20-year-old Kone expectedly had some raw moments when it came to his defensive awareness but just as evident was his physicality, passing, and composure for such a young age.

  • Key stat: Kone completed 12 of 13 passes longer than 30 yards, the highest completion rate of anyone with at least 10 attempted.


Alphonso Davies – Minutes played: 270. Grade: B+

Tajon Buchanan – Minutes played: 260. Grade: B-

Junior Hoilett – Minutes played: 161. Grade: B

David Wotherspoon – Minutes played: 15. Grade: C+

Liam Millar – Minutes played: 10. Grade: C

Considering there were fitness concerns entering the tournament after picking up a hamstring injury with Bayern Munich, Alphonso Davies was Canada’s best player.

He certainly waxed and waned over the course of the matches but he was the best player on the pitch across both sides at his peak.

  • Key stat: Davies led the team in successful dribbles with 11.

Buchanan also had peaks and valleys in his performances like Davies but had both a lower ceiling and floor. He had several moments where he dazzled with the ball at his feet, but will need to improve his knack for goals.

Twice he made the right run into the box but didn’t have the ideal technique to direct his attempt on target.

Hoilett was in the mix with Johnston for Canada’s most consistent performer. He was the team’s best player against Morocco and nearly had an assist when his corner found Hutchinson’s head, only for the attempt to hit the crossbar.

  • Key stat: Hoilett led all non-defenders with nine combined tackles and interceptions as well as crosses with 13.


Jonathan David – Minutes played: 192. Grade: F

Cyle Larin – Minutes played: 137. Grade: C

Lucas Cavallini – Minutes played: 19. Grade: C-

There was no bigger disappointment at this tournament than David. He plays in France’s top league, has Champions League experience, and was nowhere near good enough.

Herdman even dropped him from the starting XI for the match against Morocco. Opposing teams certainly knew his importance and gave him his due respect, but for a player who has been tied with the likes of Arsenal and Tottenham in the transfer rumour mill, he fell well short of expectations.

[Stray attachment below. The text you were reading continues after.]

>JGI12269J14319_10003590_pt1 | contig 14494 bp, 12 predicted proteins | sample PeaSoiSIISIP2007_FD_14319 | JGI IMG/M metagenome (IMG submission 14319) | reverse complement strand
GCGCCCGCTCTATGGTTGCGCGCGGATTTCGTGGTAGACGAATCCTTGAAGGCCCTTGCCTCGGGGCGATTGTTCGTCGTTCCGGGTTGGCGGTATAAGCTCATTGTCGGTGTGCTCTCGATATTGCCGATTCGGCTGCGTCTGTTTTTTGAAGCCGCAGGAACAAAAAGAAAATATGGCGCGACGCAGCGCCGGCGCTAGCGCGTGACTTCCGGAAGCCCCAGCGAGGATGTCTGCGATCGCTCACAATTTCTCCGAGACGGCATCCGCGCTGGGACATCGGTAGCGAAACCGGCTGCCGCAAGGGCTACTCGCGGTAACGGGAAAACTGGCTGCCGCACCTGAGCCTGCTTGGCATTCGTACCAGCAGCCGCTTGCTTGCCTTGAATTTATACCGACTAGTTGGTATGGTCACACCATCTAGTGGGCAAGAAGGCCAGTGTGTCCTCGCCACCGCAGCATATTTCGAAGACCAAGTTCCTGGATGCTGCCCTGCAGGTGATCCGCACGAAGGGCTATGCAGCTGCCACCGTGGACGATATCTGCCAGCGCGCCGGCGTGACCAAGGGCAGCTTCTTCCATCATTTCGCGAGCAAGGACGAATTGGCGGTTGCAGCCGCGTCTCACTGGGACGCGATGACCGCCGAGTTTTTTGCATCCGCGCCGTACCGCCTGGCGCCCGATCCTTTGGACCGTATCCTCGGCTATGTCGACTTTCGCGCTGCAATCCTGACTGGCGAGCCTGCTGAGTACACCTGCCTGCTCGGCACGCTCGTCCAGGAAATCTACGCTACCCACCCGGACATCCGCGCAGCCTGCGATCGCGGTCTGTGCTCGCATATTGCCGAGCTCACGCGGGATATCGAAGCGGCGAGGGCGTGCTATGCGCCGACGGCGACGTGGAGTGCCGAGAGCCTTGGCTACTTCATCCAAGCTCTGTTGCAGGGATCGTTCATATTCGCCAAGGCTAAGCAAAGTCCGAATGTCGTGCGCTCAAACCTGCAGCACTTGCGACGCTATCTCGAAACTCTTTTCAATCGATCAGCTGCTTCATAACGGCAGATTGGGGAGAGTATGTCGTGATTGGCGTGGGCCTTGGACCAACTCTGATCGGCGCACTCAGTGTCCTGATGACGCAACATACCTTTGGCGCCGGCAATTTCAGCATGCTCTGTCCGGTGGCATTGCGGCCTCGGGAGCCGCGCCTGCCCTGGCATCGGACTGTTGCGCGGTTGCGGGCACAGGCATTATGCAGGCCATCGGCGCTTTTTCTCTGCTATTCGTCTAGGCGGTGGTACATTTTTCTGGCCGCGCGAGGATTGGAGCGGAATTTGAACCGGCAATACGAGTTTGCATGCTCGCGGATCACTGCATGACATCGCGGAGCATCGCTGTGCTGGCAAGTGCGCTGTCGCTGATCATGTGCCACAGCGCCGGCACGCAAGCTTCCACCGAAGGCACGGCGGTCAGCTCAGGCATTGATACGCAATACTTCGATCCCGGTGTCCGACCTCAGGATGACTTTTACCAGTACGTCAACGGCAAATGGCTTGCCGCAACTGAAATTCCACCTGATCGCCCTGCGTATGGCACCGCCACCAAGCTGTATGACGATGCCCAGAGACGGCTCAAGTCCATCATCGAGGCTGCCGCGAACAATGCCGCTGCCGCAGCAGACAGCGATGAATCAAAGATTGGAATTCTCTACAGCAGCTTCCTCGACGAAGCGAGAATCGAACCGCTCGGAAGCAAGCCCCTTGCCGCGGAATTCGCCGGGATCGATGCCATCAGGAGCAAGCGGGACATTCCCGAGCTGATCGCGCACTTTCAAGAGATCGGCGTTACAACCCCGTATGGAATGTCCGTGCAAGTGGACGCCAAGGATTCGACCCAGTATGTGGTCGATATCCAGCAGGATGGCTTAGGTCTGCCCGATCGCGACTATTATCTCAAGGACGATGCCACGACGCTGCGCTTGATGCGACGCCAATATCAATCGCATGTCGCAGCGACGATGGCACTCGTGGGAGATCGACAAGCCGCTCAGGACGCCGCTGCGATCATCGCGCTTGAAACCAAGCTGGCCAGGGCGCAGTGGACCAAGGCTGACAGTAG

• Key stat: David finished the tournament with a team-leading 11 touches in the opposition’s penalty area and failed to do anything of significance with them.

Larin didn’t do much against Croatia after an important involvement in Canada’s first goal but was solid against Morocco and was lively against Belgium after coming on as a substitute.


John Herdman

Herdman got everything right against Belgium but plenty wrong against both Croatia and Morocco. His mission at this tournament was to show a brave Canada but it’s a thin line between that and naivety.

It was good that he apologized for and regretted his “eff Croatia” comment, but at the end of the day it created an unnecessary circus.

He failed to recognize the need to substitute Hutchinson against Croatia soon enough as the opposition had too much time and space to work with in the midfield. The set up against Morocco to start the match was puzzling, especially Davies playing on the right side for the first time.

For the 135 minutes of very good soccer Canada played, there were at least another 90 where the team was objectively poor. Increasing the floor of the team’s performance is a major challenge going forward, some of which comes down to the personnel available to him and some will involve recognizing when to be a bit more pragmatic.